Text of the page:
There is no mistaking what Adrian Orr did yesterday, cutting the official cash rate 50 points, is outside what most were expecting. A one per cent cash rate, we have never been here.
The Reserve Bank governor has cut to stimulate the economy, it's a blunt instrument, but this country is as flat as a pancake, the great days are over.
And we are in the middle of a brewing storm that has been brought about by things we can't change, like a trade war, uncertainty in Europe, tourists who don't want to fly, an obsession with climate change that is slowing growth. But we also have a Government that has managed to strangle the life out of what's left of a 'rock star' economy.
Through a series of policies, announcements, and intentions, business has gone into hibernation. Job adds are down, hiring is down, intention to invest is down. On the services side we are snapping the wallets shut. There isn't a poll, survey, or outlook out there that points to prosperity, buoyancy, optimism, or growth.
So armed with that, Adrian Orr has slashed 50 points and hopes for the best.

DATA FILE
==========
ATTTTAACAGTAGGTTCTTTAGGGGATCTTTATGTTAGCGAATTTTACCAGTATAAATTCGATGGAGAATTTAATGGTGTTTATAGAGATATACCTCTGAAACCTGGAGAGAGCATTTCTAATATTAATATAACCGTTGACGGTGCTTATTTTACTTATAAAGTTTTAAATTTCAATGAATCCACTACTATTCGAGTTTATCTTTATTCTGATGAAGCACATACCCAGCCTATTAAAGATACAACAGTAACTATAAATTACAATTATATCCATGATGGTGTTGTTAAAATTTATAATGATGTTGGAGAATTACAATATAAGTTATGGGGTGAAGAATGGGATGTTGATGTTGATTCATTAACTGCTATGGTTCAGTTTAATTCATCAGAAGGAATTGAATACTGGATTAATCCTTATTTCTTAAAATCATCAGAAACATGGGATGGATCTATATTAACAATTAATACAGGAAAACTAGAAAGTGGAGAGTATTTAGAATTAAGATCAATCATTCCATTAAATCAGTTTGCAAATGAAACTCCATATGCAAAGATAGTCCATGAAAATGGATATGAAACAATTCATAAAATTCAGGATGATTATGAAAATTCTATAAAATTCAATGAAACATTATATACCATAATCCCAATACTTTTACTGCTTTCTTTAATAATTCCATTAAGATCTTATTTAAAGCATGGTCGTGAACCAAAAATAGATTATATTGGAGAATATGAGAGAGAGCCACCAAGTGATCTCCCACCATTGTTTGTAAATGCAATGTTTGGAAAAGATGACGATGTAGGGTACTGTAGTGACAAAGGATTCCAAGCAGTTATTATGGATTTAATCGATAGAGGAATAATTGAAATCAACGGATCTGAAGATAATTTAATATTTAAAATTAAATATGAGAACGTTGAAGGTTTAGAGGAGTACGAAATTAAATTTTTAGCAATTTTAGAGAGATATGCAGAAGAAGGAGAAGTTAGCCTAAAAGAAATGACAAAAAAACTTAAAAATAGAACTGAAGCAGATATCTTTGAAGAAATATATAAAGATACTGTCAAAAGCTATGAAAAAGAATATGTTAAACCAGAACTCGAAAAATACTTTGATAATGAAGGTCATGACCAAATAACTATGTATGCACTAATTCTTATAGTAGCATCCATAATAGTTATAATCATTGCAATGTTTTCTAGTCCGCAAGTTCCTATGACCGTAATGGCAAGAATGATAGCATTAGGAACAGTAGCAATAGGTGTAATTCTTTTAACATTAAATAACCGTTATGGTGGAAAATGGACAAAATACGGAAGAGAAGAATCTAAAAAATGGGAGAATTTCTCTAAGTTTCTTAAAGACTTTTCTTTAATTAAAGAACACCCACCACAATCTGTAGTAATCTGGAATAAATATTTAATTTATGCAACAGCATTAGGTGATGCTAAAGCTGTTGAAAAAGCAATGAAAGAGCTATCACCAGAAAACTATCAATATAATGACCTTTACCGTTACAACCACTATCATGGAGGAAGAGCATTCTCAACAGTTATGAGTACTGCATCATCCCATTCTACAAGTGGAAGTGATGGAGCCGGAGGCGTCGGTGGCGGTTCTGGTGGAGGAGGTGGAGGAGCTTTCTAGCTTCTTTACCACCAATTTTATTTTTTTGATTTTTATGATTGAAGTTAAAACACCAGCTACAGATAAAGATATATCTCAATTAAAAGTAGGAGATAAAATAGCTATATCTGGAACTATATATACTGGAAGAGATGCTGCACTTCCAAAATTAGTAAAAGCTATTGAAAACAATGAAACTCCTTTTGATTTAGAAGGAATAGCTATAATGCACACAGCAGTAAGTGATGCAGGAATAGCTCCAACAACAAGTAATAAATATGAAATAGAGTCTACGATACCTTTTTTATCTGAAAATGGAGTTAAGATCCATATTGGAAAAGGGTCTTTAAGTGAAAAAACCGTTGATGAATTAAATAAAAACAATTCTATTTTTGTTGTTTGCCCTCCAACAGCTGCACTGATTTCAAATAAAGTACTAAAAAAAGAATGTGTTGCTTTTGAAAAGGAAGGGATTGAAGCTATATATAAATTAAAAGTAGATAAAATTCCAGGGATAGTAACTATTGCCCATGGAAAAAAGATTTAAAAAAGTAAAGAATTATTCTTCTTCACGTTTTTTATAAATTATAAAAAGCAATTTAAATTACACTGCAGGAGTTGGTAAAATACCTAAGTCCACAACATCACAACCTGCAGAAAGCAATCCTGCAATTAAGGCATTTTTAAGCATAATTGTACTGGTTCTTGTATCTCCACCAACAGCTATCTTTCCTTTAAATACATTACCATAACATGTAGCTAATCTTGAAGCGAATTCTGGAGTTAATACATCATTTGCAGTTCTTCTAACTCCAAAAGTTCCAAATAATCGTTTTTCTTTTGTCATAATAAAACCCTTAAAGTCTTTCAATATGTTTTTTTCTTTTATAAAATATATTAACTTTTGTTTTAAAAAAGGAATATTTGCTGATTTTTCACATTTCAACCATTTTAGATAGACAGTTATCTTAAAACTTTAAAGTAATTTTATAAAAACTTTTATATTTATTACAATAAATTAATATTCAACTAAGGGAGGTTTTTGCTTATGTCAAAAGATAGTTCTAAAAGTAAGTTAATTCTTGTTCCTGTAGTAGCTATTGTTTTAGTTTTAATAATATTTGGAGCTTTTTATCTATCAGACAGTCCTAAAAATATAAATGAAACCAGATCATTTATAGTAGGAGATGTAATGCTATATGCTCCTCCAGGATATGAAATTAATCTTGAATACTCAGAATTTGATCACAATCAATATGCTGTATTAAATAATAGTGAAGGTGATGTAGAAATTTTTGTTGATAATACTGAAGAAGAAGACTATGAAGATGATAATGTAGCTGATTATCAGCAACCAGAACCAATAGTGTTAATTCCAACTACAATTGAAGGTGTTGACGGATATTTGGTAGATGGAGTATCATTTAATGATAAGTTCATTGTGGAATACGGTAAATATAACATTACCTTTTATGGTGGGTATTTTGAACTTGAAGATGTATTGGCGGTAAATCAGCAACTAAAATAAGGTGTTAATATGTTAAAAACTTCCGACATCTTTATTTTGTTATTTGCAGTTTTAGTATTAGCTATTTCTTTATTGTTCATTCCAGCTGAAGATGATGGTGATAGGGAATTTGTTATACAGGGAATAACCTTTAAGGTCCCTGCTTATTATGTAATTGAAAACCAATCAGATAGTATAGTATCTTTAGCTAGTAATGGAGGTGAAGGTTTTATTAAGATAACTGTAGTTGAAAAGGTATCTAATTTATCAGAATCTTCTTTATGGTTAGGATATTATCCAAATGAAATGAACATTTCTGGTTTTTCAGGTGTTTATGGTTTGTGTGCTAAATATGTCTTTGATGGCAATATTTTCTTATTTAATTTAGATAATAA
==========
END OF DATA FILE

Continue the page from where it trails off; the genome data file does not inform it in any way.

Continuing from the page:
So do we respond? Do you borrow? You feel like borrowing? What about business? Do you think an extension, a modification, or an expansion is a good idea? The risk for business is if they borrow, is there a customer to purchase whatever is made from the expansion?
Is there a person to be hired? Can you afford to hire? What if you're in an industry with the new government fair pay rules where you are told what you're paying by the unions? What if you are one of those companies that valued the 90-day trial that's now gone?
From the petrol taxes, to the attack on oil in Taranaki, to the Emissions Trading Scheme for farmers, to the Zero Carbon Bill, to the polytechs being upended against their will and the apprentice programmes that go with it, this is not a Government for the business sector. And the numbers and attitude tell the story.
So it's a two-fold hit, offshore as well as onshore.
Domestically, do we pay our mortgages back faster and reduce our debt? Does money at four per cent entice you when its been four and a half for ages? A lot of this is about attitude.
What Orr is doing is an incentive, it's a sale if you like a sale on money and access to it. He's cajoling us to get into it, to spark things back to life.
His problem is, if this doesn't work, what next? How low does he go? And if we get there, then what? An election year with a recession? Remember the other player in terms of stimulus is the government, but they've spent all the money. What do they do? Borrow?
And that's where the politics comes in - governments are elected on good economic performance. I am waiting with bated breath to hear them try and talk themselves out of this.